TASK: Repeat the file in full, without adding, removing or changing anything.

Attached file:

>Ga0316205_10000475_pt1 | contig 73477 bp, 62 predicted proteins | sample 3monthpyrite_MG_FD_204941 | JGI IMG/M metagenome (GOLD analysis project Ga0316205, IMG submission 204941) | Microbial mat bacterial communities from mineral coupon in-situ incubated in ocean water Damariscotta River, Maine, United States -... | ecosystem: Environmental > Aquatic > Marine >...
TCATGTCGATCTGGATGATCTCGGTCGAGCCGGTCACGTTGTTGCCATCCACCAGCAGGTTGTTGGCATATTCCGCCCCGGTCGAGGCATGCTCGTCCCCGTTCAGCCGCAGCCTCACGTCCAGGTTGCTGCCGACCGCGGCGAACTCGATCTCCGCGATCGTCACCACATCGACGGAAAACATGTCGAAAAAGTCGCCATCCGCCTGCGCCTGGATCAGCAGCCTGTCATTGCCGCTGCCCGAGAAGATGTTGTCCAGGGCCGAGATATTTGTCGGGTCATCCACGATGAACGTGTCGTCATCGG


>Ga0316205_10000475_pt1 | contig 73477 bp, 62 predicted proteins | sample 3monthpyrite_MG_FD_204941 | JGI IMG/M metagenome (GOLD analysis project Ga0316205, IMG submission 204941) | Microbial mat bacterial communities from mineral coupon in-situ incubated in ocean water Damariscotta River, Maine, United States -... | ecosystem: Environmental > Aquatic > Marine >...
TCATGTCGATCTGGATGATCTCGGTCGAGCCGGTCACGTTGTTGCCATCCACCAGCAGGTTGTTGGCATATTCCGCCCCGGTCGAGGCATGCTCGTCCCCGTTCAGCCGCAGCCTCACGTCCAGGTTGCTGCCGACCGCGGCGAACTCGATCTCCGCGATCGTCACCACATCGACGGAAAACATGTCGAAAAAGTCGCCATCCGCCTGCGCCTGGATCAGCAGCCTGTCATTGCCGCTGCCCGAGAAGATGTTGTCCAGGGCCGAGATATTTGTCGGGTCATCCACGATGAACGTGTCGTCATCGG